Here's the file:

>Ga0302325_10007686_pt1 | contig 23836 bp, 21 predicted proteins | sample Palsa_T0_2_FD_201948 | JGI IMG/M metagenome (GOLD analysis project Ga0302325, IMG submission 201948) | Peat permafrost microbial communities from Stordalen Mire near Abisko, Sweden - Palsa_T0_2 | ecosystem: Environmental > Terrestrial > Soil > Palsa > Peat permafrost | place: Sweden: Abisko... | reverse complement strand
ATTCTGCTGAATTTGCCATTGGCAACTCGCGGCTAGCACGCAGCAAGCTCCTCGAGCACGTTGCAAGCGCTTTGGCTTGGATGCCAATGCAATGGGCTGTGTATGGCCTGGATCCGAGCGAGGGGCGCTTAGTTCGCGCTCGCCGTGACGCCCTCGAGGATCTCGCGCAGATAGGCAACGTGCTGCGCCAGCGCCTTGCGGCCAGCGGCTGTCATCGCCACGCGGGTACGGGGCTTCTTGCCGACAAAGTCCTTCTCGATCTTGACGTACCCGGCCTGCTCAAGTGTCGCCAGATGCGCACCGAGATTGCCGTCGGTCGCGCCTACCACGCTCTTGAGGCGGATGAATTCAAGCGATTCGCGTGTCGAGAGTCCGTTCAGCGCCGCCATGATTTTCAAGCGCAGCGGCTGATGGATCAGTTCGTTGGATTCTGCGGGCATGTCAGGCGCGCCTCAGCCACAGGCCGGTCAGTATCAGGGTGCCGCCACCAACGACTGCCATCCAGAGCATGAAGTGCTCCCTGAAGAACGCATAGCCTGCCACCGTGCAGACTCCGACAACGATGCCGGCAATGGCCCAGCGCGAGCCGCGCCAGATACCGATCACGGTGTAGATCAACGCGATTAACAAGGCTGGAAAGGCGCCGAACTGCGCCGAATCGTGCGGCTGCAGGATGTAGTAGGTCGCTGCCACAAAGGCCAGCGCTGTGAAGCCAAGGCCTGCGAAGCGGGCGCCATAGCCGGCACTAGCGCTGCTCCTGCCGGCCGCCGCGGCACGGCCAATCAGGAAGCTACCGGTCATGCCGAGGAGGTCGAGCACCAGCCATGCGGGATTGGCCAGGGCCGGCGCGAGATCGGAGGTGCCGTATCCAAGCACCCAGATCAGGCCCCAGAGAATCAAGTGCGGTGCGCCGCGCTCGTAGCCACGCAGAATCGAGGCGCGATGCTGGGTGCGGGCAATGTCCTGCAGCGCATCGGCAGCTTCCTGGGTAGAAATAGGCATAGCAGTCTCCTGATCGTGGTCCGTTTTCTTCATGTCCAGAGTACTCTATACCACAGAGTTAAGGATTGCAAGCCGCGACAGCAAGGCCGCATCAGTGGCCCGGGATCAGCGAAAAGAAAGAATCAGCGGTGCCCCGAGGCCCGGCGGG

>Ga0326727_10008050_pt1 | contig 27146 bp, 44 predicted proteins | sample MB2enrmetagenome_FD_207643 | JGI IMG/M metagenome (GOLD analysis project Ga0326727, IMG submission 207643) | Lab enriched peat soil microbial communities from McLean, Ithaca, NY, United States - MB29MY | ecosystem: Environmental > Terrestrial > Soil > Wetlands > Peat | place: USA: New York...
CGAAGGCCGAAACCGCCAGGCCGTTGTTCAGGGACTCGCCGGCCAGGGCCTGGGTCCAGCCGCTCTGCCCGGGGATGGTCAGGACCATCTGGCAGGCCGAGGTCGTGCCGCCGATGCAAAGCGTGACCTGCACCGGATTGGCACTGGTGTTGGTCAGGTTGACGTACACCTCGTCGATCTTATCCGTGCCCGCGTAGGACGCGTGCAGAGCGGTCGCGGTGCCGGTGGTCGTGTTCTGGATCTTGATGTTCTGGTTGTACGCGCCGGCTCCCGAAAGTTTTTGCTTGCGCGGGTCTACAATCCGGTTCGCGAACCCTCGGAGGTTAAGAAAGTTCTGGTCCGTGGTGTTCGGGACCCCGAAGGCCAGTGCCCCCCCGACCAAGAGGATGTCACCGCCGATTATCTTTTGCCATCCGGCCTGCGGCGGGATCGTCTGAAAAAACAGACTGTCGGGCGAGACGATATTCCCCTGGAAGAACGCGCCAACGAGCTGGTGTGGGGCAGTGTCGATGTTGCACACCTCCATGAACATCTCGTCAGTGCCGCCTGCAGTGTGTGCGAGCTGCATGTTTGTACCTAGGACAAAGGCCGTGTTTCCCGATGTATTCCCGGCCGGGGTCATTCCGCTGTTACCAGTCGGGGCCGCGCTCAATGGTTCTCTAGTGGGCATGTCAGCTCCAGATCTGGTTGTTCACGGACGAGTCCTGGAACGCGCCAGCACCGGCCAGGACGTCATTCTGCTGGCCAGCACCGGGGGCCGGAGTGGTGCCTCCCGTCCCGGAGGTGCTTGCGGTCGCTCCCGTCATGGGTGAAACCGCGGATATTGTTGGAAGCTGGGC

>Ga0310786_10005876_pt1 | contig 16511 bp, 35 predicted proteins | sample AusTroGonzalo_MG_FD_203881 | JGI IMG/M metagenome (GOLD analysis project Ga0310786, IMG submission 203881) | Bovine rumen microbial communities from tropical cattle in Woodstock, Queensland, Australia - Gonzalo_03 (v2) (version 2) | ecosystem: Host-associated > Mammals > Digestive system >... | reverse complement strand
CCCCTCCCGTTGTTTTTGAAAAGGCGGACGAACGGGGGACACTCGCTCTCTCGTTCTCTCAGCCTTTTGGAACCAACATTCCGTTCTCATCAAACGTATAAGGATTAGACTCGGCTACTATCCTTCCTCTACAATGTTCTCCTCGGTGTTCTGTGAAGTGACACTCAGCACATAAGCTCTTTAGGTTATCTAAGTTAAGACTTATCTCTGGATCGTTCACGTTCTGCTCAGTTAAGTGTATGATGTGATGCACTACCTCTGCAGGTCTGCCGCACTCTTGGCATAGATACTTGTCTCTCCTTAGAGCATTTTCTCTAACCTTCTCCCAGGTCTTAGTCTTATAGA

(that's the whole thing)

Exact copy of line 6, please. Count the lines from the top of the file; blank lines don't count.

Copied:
CCCCTCCCGTTGTTTTTGAAAAGGCGGACGAACGGGGGACACTCGCTCTCTCGTTCTCTCAGCCTTTTGGAACCAACATTCCGTTCTCATCAAACGTATAAGGATTAGACTCGGCTACTATCCTTCCTCTACAATGTTCTCCTCGGTGTTCTGTGAAGTGACACTCAGCACATAAGCTCTTTAGGTTATCTAAGTTAAGACTTATCTCTGGATCGTTCACGTTCTGCTCAGTTAAGTGTATGATGTGATGCACTACCTCTGCAGGTCTGCCGCACTCTTGGCATAGATACTTGTCTCTCCTTAGAGCATTTTCTCTAACCTTCTCCCAGGTCTTAGTCTTATAGA